Now for the fun part.   Breakfast.   Mamas, here’s the deal – I do my best to give a variety of foods, but my kids are picky as fuck, and this really limits our food choices if we’re in a hurry.  Usually we do toast with peanut butter and jam, sometimes yogurt, and on a sophisticated day, it’s oatmeal.   Heaven fucking forbid, if I introduce a new item at this time of day.   I won’t even get into that – I’ve learned the hard way, and I know better.   But I digress.   But WHYYYYYYY is it that you think you’ve got your kids figured out, with what they like to eat, with what’s supposed to be easy, with what they will eat quickly, that all of a sudden they decide to be picky assholes over something they liked yesterday?   WHYYYYY????

*Mutters choice swears under my breath*

Then there’s the other thing – I like to call my son the Meal Wanderer.  With his intense apathy towards food – even food he likes – I wonder if he’s actually mine?  Like – if we’re lucky enough to get one bite from him, then *Squirrel* he’s running upstairs because he all of a sudden realizes that his current pair of Paw Patrol underwear just won’t do.  He needs to have Marshall hanging out all day on his ass, not Rubble.  When you’re two, and you have the attention span of a goldfish, there is NO SUCH THING as peaceful mealtime.

See the whole goal is to get them fed and clothed in the morning right?   Should be easy enough, right?   But at least eight times out of ten, breakfast includes intense negotiation.  I start off patient.   I use gentle encouragement.   The boy, if paying attention and in his chair, refuses to let me spoon anything into his mouth because he must do it by himself, remember?  And the girl?   Well, usually she’s a decent eater in the morning – and by the time she’s done her meal she’s trying to negotiate for a snack.  (Because snacks are part of meals, right??)   Inevitably, I’m trying to hurry up the boy and slow down the girl with breakfast, because if she gets some sort of second helping, naturally he will want whatever she has.   Queue meltdown.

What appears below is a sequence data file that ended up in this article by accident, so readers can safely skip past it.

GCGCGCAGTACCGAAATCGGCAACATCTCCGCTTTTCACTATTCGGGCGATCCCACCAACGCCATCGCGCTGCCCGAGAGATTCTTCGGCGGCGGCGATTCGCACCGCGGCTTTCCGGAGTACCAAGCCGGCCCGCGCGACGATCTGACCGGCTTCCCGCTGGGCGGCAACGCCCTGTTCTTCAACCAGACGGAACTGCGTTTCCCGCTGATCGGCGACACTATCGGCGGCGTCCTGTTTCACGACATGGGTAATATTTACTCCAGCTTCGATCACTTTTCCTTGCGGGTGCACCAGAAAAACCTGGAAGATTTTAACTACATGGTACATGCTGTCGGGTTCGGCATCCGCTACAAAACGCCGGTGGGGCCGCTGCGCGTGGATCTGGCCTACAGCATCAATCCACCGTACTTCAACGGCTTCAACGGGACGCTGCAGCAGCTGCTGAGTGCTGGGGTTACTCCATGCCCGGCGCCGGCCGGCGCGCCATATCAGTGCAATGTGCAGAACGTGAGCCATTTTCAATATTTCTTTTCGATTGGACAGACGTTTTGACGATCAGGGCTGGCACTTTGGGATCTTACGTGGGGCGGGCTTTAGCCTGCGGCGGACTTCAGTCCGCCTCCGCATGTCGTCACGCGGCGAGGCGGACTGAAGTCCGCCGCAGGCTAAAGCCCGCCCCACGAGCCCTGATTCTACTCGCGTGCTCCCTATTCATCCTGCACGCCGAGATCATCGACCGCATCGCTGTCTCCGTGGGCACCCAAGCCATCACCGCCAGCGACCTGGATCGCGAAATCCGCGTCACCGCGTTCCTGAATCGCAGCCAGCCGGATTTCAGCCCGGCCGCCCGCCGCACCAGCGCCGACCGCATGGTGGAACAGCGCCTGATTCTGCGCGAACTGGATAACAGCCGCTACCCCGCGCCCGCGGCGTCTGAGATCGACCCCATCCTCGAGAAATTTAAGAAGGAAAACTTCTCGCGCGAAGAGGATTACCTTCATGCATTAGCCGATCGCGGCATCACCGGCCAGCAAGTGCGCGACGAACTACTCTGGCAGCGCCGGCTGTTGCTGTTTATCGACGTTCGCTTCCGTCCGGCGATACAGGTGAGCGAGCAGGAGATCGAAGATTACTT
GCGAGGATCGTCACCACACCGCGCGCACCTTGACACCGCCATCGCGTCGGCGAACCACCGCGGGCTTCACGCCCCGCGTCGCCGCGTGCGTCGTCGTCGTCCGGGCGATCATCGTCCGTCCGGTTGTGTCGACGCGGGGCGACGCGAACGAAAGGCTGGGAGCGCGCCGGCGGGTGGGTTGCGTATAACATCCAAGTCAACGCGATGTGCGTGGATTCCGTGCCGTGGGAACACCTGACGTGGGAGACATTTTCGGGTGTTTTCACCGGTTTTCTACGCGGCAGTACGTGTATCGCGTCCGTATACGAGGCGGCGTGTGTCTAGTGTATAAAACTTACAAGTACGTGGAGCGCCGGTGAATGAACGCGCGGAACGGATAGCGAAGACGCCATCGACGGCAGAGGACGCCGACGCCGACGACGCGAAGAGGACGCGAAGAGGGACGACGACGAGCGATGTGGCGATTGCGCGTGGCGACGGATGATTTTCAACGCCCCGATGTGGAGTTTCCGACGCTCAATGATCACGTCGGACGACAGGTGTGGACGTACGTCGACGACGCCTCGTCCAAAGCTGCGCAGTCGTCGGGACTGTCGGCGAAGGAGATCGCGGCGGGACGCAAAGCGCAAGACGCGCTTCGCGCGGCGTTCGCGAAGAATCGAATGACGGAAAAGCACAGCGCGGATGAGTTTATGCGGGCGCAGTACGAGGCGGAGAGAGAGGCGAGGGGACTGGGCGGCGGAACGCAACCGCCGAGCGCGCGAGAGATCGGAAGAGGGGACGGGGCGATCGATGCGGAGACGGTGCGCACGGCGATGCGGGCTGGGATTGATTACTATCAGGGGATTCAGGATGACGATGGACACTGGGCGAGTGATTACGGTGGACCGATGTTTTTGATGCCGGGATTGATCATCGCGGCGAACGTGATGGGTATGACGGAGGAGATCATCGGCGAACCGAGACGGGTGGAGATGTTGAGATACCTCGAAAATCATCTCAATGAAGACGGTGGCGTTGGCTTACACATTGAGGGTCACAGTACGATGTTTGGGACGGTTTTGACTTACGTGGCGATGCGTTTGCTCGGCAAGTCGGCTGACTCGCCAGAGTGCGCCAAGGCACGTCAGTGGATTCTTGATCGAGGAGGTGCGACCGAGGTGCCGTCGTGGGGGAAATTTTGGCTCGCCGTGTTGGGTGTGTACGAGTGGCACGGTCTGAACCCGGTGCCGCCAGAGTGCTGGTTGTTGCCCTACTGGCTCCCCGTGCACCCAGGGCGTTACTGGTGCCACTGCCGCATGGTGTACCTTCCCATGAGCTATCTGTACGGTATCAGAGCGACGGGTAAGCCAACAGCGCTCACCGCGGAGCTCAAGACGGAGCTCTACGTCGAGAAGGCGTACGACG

Finally, once the clown-show of breakfast ends, we are off to the Finale of Swears.   Getting shoes/boots/jacket on.  See, I have a finite amount of patience left in me for each day.   Usually, by Shoe Time, I’ve got about 5% of patience remaining in the gas tank.   Yet, still, I start off the first Get Your Shoes On request nicely, politely, and with the demeanour of a friendly Drill Sergeant.   I remain somewhat patient on the 2nd and 3rd requests to Get Your Shoes On.   But somewhere (and it depends on the morning), between the 5th and 10th request to Get Your Fucking Shoes On NOW, I turn into a raging fucking lunatic.   Patience Tank Empty, and the jackets aren’t even on yet.